It was open enrollment day in 2001, and Kirby Hospital was spending too much money on healthcare, says Chief Executive Officer Steven D. Tenhouse of the Monticello, IL-based 16-staffed-bed hospital, the smallest in the state.
Under its prior HMO plan, the hospital had seen annual premium percentage increases in the high teens leading up to 2001, which Tenhouse says were unsustainable. With a small group of insured employees, says Tenhouse, “If you have a couple of bad claims years it plays havoc with your premiums.” Asked how it feels to be on the other side of the healthcare cost equation, Tenhouse laughs. “Those ironies aren’t lost on us—believe me. We get to see both sides of it.”
So by December 2002, Tenhouse made the decision to switch to a then-novel consumer-directed offering by Chicago-based Destiny Health. The decision, while unpopular at the time, has grown on his employees as they’ve come to see that the program doesn’t necessarily put more cost on them—just more responsibility.
“They had never had to worry about watching their claims and what they did regarding their healthcare,” he says. “The CDP shifts some of that burden to them, so the beginning was rocky.”
Tenhouse says blanket criticism of consumer-directed plans as bad for patients is unwarranted and unfair. That finding is echoed by Tom Lerche, healthcare practice leader at Aon Consulting, which recently released a study that evaluates the effectiveness of such plans at holding down employer costs while improving employee health. He generally views such plans favorably—unlike some studies that have come to less positive conclusions, such as a much-publicized Commonwealth Fund claim that CDPs and high-deductible health plans result in lower consumer satisfaction and lead to avoidance of necessary care as patients look to rein in their out-of-pocket costs.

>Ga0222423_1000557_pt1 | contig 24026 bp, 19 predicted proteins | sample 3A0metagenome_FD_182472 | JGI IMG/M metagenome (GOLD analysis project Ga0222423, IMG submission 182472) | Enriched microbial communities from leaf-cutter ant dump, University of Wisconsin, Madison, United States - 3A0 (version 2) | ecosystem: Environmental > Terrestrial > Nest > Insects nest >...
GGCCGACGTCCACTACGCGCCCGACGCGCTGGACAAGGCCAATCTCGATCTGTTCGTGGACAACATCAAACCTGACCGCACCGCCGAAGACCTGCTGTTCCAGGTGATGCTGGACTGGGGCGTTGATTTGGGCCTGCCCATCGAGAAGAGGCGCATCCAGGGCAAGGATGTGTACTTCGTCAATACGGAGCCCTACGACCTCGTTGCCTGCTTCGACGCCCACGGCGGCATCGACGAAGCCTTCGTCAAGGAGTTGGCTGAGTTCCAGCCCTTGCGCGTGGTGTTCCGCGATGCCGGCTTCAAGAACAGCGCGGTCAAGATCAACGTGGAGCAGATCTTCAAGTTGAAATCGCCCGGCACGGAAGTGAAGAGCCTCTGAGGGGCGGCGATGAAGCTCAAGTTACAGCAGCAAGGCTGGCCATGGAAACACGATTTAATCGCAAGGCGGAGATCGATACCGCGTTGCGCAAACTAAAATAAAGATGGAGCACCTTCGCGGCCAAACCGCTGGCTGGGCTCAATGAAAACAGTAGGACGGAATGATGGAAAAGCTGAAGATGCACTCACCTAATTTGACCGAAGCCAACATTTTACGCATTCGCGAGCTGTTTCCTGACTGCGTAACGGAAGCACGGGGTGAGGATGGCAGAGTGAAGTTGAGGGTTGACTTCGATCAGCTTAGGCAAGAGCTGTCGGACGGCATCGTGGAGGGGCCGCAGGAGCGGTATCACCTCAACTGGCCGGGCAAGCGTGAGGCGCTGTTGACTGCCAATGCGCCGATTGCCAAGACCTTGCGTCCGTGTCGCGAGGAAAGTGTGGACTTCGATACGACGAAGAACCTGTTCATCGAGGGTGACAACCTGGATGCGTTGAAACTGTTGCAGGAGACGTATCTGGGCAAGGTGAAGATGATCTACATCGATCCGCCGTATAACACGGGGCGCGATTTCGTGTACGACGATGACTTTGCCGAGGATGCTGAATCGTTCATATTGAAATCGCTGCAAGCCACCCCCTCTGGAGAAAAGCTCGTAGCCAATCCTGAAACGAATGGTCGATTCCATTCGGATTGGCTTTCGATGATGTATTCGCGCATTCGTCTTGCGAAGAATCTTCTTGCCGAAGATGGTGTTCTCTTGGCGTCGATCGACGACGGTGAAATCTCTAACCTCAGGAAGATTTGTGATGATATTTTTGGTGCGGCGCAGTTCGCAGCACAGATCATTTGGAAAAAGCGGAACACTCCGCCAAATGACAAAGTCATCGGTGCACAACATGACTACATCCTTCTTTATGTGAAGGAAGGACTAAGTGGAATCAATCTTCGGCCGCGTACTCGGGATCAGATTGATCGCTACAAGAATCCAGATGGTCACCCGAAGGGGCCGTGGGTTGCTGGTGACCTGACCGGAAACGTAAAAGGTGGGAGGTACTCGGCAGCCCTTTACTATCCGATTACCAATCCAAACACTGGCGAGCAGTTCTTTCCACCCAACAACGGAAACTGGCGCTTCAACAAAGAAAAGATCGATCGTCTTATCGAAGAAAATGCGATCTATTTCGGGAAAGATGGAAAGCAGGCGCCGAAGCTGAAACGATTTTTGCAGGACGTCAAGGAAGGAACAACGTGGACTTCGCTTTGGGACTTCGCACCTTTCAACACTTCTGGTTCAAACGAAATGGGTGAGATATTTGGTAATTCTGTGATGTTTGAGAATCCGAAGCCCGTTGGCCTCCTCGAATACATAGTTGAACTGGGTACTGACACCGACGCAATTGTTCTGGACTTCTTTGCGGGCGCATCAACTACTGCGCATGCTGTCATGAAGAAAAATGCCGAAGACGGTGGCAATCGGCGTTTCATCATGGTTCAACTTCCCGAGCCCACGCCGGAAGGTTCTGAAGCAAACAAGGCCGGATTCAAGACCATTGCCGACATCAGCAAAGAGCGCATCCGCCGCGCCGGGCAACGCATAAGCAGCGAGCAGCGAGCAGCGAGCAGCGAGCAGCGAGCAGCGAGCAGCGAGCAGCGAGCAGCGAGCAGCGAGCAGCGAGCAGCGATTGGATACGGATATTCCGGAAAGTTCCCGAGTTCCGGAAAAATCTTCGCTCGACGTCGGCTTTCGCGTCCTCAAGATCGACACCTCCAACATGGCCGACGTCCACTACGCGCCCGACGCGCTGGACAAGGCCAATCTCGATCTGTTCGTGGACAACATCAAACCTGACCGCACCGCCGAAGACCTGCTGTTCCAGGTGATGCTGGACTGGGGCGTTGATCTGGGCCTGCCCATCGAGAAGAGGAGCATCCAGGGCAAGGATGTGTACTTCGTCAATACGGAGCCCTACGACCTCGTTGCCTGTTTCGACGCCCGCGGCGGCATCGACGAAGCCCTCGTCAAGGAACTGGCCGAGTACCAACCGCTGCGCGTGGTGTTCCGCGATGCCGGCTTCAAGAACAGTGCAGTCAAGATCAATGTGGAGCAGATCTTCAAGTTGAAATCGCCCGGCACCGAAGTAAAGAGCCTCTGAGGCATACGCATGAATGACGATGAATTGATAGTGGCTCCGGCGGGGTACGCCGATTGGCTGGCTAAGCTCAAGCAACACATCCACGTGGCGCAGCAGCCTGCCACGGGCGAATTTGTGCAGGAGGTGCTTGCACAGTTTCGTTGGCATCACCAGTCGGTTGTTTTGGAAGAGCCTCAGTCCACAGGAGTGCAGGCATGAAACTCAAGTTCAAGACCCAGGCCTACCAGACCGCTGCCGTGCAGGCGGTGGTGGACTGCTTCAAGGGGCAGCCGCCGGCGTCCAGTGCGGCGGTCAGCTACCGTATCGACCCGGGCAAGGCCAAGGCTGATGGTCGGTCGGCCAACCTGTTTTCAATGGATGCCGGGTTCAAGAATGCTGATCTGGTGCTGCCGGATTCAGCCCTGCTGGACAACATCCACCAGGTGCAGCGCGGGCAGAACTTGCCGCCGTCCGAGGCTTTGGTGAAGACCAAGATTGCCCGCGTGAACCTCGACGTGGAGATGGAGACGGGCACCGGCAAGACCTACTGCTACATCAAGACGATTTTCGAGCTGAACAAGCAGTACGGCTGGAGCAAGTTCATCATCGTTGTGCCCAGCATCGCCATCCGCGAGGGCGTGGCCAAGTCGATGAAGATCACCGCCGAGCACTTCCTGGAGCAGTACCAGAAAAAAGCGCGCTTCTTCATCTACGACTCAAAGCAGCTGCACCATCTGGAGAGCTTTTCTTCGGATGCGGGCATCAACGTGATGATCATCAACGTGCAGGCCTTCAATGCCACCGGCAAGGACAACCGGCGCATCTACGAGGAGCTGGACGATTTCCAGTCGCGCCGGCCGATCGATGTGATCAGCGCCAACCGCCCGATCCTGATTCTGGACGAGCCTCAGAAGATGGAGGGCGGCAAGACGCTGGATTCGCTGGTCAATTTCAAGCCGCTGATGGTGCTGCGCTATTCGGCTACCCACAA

Lerche says those findings may be attributed to such studies lumping in high-deductible health plans, which he claims are very different than CDPs. “Benefits should be generally equivalent to the existing plan the employer had, not a stripped-down version,” he says. “Limited-benefit plans masquerading as CDPs are imposters.”
Generally, with true consumer-directed care, there’s no evidence there’s a negative impact on preventive care, he says, arguing that CDPs’ small relative number of enrollees—between 10 and 12 percent of the total insured population—means data can be misleading.
Tenhouse says Kirby’s plan has a “huge wellness benefit built in.” The plan has a chronic illness benefit for which the employee pays only a small copay. Further, employees get “vitality scores” for undergoing annual physicals and other preventive care, quitting smoking and other healthy behavior. Employees’ health is classified as bronze, silver, gold and platinum, and they get points they can redeem for prizes based on their score.
Where does the boss fall on the scale?
“I am silver. I need to do all the wellness checks,” says Tenhouse. “Honestly, it’s something I wouldn’t think about doing normally, but I am doing it to set a good example and because I could easily get bumped up to gold level.”—Philip Betbeze